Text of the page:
A new generation of die attach materials has been developed that addresses the need for bonding large die reliably without sacrificing the wirebondability on small die. Properties of these adhesives include low chip warpage on large die, low moisture absorption, improved hot/wet die shear strength and sufficiently high modulus that allows wirebondability on small die.
Next Generation Adhesive Background
New epoxy die attach adhesives are available that give low chip warpage with large die, in addition to facilitating the wire-bonding of smaller die, and they have been designed to pass JEDEC Level II popcorn testing during solder reflow. The chemistry of these systems is based on a combination of epoxy resins and hardeners, some of which have been custom-manufactured. These raw materials typically contain flexible hydrophobic backbones or pendant groups. These chemistries facilitate the reduction of moisture absorption in the final cured polymer. The backbone structure and functionality also determine the physical properties, such as modulus and glass transition temperature. The catalysts allow for fast oven curing profiles (15 minutes at 175°C in a pre-heated oven) depending upon oven load and size. In addition, a snap curable version has been formulated. The additive chemistries and adhesion promoters are also critical to the end performance of the material.
Modulus and Wirebondability
These new-generation adhesives have been formulated to yield low modulus and low glass transition temperatures. To avoid wirebonding problems that are observed with low-modulus adhesives, the modulus of the adhesives at wirebonding temperatures (220°C to 250°C) was raised. Small die (2.5 mm2) were observed to be wirebondable when adhesives with a modulus greater than 44 MPa between 200°C and 250°C are used. With the value of 88 MPa at 250°C, the dynamic tensile modulus is approximately eight times that of a typical low modulus adhesive. The modulus comparison of a standard die attach adhesive used for small to medium sized die, a typical low-modulus adhesive and the epoxy die attach adhesive is shown in Figure 1; glass transition temperatures are shown in Table 1.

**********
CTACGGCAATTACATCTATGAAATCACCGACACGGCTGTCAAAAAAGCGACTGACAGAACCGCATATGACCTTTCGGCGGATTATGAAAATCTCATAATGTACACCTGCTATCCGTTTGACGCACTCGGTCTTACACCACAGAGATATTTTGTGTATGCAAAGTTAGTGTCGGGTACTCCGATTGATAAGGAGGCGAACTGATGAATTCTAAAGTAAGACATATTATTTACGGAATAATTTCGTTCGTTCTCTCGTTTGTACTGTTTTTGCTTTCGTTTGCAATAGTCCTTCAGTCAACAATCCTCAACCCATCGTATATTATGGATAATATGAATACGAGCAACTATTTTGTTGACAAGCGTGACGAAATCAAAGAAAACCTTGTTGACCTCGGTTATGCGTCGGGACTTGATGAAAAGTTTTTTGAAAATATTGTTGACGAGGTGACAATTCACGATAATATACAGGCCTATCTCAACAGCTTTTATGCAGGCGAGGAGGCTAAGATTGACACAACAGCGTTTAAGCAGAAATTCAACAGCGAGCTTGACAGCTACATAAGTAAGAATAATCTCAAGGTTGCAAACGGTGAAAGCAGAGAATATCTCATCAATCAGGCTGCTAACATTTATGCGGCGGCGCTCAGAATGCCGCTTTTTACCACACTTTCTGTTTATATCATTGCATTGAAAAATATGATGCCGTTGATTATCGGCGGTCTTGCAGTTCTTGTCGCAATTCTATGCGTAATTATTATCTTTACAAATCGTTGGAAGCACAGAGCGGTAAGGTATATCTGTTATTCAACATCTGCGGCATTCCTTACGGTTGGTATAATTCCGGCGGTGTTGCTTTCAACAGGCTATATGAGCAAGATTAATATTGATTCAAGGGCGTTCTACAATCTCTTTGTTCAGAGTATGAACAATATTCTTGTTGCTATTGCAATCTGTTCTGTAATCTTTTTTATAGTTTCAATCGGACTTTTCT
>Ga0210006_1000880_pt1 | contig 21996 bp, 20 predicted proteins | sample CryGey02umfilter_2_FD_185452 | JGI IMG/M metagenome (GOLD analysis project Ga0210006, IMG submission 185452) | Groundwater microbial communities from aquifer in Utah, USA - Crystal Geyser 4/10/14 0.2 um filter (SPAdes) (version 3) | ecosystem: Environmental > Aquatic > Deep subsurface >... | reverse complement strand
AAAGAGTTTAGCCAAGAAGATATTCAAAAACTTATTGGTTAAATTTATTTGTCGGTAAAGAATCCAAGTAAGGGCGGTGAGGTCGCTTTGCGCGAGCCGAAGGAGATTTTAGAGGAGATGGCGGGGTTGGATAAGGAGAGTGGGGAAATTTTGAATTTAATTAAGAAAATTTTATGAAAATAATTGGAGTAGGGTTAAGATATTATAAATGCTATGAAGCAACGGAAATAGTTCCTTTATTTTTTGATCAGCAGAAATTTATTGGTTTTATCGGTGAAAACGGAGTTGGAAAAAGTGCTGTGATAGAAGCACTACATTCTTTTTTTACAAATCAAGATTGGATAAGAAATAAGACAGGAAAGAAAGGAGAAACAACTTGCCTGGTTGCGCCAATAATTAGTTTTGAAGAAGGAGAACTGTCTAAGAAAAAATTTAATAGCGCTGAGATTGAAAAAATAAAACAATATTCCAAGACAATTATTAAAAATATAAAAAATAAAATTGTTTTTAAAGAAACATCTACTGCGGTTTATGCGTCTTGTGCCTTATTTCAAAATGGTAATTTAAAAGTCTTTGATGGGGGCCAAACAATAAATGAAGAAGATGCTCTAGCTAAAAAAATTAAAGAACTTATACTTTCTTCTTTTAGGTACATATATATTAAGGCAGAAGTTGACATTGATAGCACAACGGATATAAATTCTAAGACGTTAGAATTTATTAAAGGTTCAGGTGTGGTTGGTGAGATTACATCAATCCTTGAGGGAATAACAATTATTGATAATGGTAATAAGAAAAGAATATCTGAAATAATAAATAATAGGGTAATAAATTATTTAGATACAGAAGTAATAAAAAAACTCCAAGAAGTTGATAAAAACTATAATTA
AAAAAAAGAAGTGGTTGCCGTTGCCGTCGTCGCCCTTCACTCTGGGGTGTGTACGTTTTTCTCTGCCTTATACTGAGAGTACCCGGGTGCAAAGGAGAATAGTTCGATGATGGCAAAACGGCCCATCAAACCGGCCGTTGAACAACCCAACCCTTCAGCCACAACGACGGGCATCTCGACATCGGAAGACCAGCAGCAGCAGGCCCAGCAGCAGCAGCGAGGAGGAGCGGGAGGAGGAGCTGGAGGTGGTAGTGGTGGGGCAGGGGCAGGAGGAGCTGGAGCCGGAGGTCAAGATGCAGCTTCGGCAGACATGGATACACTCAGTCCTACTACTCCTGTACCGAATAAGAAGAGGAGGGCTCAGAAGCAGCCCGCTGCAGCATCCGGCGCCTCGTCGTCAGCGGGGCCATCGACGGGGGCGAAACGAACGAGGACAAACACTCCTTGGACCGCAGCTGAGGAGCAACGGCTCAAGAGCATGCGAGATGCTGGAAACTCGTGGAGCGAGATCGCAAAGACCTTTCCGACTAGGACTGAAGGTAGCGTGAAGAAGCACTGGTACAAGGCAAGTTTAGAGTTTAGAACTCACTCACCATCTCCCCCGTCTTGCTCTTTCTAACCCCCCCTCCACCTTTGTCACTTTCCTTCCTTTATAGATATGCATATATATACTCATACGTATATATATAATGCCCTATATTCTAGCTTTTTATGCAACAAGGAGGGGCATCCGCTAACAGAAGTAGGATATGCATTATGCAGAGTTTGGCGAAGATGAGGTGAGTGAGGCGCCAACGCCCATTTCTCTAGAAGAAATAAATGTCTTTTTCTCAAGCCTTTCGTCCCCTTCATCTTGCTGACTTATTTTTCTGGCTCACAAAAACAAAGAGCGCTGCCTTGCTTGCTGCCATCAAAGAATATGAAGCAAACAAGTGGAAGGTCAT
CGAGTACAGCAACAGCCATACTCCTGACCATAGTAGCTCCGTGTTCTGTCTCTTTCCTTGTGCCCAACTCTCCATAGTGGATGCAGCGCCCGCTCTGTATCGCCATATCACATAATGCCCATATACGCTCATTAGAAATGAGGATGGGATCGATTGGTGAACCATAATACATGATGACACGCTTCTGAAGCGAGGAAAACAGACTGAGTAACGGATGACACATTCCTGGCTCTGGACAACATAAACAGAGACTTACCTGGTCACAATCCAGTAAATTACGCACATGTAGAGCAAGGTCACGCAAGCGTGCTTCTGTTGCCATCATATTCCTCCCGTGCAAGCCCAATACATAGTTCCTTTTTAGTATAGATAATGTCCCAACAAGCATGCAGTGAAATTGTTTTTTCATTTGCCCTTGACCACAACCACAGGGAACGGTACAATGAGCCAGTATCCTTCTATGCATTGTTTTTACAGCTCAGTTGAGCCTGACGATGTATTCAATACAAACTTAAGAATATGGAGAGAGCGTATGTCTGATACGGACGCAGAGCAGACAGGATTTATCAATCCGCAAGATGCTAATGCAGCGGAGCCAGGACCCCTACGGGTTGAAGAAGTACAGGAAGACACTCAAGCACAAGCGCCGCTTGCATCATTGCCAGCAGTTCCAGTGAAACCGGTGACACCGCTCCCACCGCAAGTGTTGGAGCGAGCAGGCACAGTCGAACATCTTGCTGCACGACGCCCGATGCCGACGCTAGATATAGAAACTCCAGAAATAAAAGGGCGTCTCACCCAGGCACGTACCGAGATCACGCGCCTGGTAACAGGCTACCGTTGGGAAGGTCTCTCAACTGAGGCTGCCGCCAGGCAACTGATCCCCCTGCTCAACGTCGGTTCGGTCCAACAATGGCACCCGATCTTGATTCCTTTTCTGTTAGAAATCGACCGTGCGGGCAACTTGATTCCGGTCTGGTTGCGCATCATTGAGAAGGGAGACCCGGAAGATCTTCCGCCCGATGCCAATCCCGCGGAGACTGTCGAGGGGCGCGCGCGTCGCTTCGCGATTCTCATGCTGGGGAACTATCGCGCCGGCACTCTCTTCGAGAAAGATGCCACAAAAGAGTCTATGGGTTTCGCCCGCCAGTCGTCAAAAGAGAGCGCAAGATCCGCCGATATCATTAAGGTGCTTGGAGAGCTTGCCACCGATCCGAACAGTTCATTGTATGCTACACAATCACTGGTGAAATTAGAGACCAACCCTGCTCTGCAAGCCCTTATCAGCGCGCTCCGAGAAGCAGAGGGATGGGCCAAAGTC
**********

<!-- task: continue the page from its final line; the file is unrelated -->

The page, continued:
The data indicate that the epoxy die attach adhesive sufficiently retains its modulus at elevated temperatures for small die wirebonding; ball shear strength was within 80 percent of the standard die attach adhesive.
Package Reliability Testing
Package reliability in JEDEC reflow moisture tests can be correlated to a number of die attach adhesive properties. Some of the key factors of an adhesive that affect JEDEC popcorn performance are moisture absorption, die warpage and hot/wet die shear adhesion.
Moisture absorption is inherent in polymeric adhesives. The backbone of one resin used in the epoxy die attach adhesive has been modified to improve the resin`s resistance to moisture. Percent weight gain after 85°C/85%RH/48 hour exposure curves for standard die attach, low-modulus, and epoxy die attach adhesives are shown in Table 3. The epoxy adhesive showed a significantly lower moisture pick-up of 0.35 percent, as compared to 0.6 percent and 0.75 percent for the standard die attach adhesive and the low modulus adhesive, respectively.